Notable recurring molecular co-alterations in tumors with PD-L1 loss included activating FGFR3 alterations in 4 cases (Case12, 14, 15, 17). FGFR pathway alteration has been associated with a poor prognosis and resistance to immunotherapy . Thus PD-L1 deletions should be further investigated for their co-occurrence with FGFR3 alterations as a possible contributory mechanism of ICI resistance.
CD274/PD-L1 amplification was associated with high PD-L1 expression as compared to non-amplified UC tumors. Combining our single-institution experience with the TCGA dataset (10 amplified and 5 deleted cases), the combined incidence of amplification events at the 9p24.1 locus was 1.16%(17 of 1456) and that of corresponding deletion events was 0.96%(14 of 1456; see S-Table 3 for a list of the TCGA cases with amplification and deletion) . As four of six patients with CD274/PD-L1 amplification treated with ICI derived clinical benefit, our results suggest that CD274/PD-L1 amplification may contribute to ICI sensitivity and warrants further investigation as a potentially predictive biomarker of response to ICI.
Limitations of the current study include its retrospective design and the fact that all patients studied were treated at a single tertiary institution, factors that may have led to selection bias.
As the incremental cost of profiling tumors for PD-L1 amplification and deletions is minimal for patients undergoing comprehensive NGS-based molecular profiling, PD-L1 copy number analysis may be an easily measured and cost effective biomarker that, in combination with other tumor and host factors, may provide better prediction for response to ICI therapy. Given the rarity of CD274/PD-L1 amplification in UC, future studies on the influence of CD274/PD-L1 copy number alterations on ICI response will need to combine prospective genomic datasets with detailed demographic and treatment data generated at multiple institutions.
The authors have no acknowledgments.
This work was supported by Cycle for Survival (HA, DS), R01 CA233899 (HA), P01CA221757 (HA, DS), SPORE in Bladder Cancer P50CA221745, a Sloan Kettering Institute for Cancer Research Cancer Center Support Grant (P30CA008748), and the Marie-Josée and Henry R Kravis Center for Molecular Oncology.
SG, CMV, YZ, SKT, SWF, AG, YBC, SJS, MYT, SAF, GI, JER, DFB, BHB, EJP, DSR, ML, JCC, DBS, VER and HAA performed the research. SG, CMV and HAA designed the research study, analyzed the data and wrote the manuscript.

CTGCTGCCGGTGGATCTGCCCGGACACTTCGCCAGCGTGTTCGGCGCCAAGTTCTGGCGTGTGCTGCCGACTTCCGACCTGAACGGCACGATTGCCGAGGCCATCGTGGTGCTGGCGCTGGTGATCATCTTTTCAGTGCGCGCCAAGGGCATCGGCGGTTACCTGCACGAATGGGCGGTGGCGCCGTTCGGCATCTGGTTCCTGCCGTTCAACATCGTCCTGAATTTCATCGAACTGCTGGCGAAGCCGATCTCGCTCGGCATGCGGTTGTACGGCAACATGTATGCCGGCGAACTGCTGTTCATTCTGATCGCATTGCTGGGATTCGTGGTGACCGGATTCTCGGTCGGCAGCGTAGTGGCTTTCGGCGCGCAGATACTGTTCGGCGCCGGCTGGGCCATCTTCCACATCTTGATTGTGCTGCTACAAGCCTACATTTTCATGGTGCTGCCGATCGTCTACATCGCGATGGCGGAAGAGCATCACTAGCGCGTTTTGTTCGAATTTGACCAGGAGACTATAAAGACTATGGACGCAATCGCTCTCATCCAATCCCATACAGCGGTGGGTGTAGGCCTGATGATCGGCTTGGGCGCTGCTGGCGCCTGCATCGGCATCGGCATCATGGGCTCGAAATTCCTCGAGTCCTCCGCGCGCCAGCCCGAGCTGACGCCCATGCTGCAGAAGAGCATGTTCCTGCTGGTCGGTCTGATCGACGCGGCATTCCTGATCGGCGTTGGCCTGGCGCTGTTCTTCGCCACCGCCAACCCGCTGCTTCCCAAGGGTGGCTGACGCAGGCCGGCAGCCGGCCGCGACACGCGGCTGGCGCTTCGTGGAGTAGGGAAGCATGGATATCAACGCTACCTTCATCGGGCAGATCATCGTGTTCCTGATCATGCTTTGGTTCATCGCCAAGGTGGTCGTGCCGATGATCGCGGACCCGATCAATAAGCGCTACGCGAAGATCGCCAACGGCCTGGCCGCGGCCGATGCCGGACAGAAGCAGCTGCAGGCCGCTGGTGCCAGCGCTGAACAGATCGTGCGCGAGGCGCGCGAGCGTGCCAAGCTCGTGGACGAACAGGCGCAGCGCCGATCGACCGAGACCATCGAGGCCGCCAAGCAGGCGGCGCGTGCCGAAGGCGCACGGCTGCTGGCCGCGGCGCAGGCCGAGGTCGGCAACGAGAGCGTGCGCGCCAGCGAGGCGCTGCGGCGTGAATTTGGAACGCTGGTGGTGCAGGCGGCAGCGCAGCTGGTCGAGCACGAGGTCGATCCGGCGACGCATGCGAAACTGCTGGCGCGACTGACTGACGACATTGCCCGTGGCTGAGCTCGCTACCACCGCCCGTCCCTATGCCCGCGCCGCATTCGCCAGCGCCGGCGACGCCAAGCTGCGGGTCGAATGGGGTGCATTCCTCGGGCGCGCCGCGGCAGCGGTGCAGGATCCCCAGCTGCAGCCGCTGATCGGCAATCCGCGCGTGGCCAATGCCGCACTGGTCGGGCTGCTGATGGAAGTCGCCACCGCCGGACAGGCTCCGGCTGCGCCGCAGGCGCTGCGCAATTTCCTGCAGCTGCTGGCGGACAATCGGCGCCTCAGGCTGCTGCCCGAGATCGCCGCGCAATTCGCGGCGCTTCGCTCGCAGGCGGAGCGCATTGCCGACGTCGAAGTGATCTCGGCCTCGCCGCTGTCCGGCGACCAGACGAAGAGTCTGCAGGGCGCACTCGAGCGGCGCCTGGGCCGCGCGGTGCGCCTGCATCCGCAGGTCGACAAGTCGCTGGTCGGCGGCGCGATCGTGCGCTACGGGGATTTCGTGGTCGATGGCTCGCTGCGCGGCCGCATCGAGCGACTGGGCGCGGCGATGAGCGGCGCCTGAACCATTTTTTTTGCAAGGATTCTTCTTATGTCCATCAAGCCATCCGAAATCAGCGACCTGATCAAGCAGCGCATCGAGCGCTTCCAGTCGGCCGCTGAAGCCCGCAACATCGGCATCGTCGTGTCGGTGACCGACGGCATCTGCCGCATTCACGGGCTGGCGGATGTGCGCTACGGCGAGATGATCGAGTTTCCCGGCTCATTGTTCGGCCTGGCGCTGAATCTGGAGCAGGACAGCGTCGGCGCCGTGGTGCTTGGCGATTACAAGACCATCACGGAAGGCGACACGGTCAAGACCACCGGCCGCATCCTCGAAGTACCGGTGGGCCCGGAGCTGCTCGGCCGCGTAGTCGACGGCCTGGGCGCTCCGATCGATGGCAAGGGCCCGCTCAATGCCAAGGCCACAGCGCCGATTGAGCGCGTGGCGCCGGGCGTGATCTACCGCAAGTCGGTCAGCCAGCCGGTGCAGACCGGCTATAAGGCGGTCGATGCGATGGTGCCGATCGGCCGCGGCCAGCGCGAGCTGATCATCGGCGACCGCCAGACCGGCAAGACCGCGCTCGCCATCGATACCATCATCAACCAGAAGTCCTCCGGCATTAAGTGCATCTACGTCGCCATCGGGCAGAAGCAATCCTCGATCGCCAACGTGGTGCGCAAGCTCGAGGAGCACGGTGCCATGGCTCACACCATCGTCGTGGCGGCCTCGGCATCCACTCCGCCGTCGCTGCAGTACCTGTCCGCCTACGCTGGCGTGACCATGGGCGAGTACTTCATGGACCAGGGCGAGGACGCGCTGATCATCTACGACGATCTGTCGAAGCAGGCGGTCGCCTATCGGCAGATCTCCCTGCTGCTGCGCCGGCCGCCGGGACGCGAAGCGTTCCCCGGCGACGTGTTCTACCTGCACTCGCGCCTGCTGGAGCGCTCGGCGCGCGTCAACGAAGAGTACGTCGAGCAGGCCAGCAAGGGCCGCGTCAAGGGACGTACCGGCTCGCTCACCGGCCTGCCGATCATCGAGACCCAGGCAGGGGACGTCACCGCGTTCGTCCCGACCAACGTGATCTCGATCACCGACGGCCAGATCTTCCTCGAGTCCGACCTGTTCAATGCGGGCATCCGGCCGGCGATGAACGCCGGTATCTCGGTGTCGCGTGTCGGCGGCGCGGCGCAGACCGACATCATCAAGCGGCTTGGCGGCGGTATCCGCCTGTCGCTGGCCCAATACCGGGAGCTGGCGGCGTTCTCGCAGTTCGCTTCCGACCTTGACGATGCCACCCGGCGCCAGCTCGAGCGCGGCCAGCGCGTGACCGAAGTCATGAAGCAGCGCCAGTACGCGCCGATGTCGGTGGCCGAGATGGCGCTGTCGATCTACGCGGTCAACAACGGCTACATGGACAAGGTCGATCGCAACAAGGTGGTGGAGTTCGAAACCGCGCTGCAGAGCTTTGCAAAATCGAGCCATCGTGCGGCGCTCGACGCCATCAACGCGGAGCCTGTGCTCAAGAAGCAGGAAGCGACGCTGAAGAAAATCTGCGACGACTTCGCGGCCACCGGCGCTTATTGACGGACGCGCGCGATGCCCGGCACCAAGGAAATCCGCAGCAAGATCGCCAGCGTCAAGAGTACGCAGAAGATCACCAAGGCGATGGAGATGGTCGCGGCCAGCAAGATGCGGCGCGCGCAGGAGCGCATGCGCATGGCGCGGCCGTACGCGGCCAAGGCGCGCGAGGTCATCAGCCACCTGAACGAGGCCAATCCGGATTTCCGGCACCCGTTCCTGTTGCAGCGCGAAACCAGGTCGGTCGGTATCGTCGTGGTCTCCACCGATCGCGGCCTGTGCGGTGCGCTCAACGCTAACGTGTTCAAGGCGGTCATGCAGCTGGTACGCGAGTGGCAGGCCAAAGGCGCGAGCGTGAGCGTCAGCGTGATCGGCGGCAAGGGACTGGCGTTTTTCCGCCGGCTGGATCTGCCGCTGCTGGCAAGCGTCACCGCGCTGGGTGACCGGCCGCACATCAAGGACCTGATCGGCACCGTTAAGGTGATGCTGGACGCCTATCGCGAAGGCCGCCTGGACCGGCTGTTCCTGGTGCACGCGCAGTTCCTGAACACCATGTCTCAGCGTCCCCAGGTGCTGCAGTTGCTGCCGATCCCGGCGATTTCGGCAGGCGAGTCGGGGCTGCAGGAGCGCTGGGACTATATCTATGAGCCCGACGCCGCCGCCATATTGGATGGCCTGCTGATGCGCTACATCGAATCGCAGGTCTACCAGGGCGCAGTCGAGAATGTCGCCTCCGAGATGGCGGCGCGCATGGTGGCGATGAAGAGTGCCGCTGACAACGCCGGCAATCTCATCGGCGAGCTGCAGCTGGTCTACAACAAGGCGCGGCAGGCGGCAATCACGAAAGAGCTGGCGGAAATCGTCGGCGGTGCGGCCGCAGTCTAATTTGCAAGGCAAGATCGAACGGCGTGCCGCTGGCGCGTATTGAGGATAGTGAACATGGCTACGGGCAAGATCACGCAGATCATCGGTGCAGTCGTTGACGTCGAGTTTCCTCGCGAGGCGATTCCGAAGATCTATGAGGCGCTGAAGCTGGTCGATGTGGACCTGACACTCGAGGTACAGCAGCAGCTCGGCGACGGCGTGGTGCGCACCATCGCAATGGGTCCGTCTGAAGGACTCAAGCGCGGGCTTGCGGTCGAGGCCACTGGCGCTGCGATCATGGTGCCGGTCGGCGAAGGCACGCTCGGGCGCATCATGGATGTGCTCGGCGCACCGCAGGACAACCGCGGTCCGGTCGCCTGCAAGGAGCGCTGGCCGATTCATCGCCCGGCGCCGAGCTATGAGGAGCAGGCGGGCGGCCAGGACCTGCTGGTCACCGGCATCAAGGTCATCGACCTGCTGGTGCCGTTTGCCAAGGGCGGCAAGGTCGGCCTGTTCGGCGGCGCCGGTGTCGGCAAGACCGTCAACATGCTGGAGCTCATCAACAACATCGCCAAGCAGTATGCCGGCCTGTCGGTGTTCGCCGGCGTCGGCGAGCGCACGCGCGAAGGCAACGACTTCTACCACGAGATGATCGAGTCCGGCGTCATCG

CONFLICT OF INTEREST
The authors (SG, CMV, YZ, SKT, SWF, AG, YBC, SJS, MYT, SAF, GI, JER, DFB, BHB, EJP, DSR, ML, JCC, DBS, VER and HAA) have no conflicts of interest for the work presented in the current study. EJ Pietzak is on the Scientific Advisory Board of Merck. DB Solit has consulted for/received honoraria from Pfizer, Loxo Oncology, Lilly Oncology, Q.E.D. Therapeutics, Vivideon Therapeutics, and Illumina. SA Funt has received research funding from Genentech and AstraZeneca/MedImmune; travel expenses from AstraZeneca/MedImmune; is a consultant for AstraZeneca/MedImmune and has stock ownership in Urogen Pharma, Allogene Therapeutics, Neogene Therapeutics and Kite Pharma. JE Rosenberg has received research funding from Incyte and AstraZeneca, as well as institutional research funding from Genentech, Oncogenex, Agensys, Mirati Therapeutics, Novartis, Viralytics, Genentech/Roche, Seattle Genetics and Bayer and has patents/royalties/other intellectual property pertaining to predictors of platinum sensitivity. He has received honoraria from UpToDate, Bristol-Myers Squibb, AstraZeneca, Medscape, Vindico, Peerview, Chugai Pharma; travel expenses from Genentech/Roche and Bristol-Myers Squibb; consults for Lilly, Merck, Agensys, Roche/Genentech, Sanofi, AstraZeneca/MedImmune, Bristol-Myers Squibb, EMD Serono, Seattle Genetics, Bayer, Inovio Pharmaceuticals, BioClin Therapeutics, QED Therapeutics, Adicet Bio, Sensei Biotherapeutics, Fortress Biotech, Pharmacyclics and western oncolytics and has stock ownership in Merck and Illumina. H Al-Ahmadie is a Consultant for Bristol-Myers-Squibb, AstraZeneca, Janssen Biotech and Paige.AI. JER, BHB and HAA are Editorial Board Members of this journal, but were not involved in the peer-review process nor had access to any information regarding its peer-review.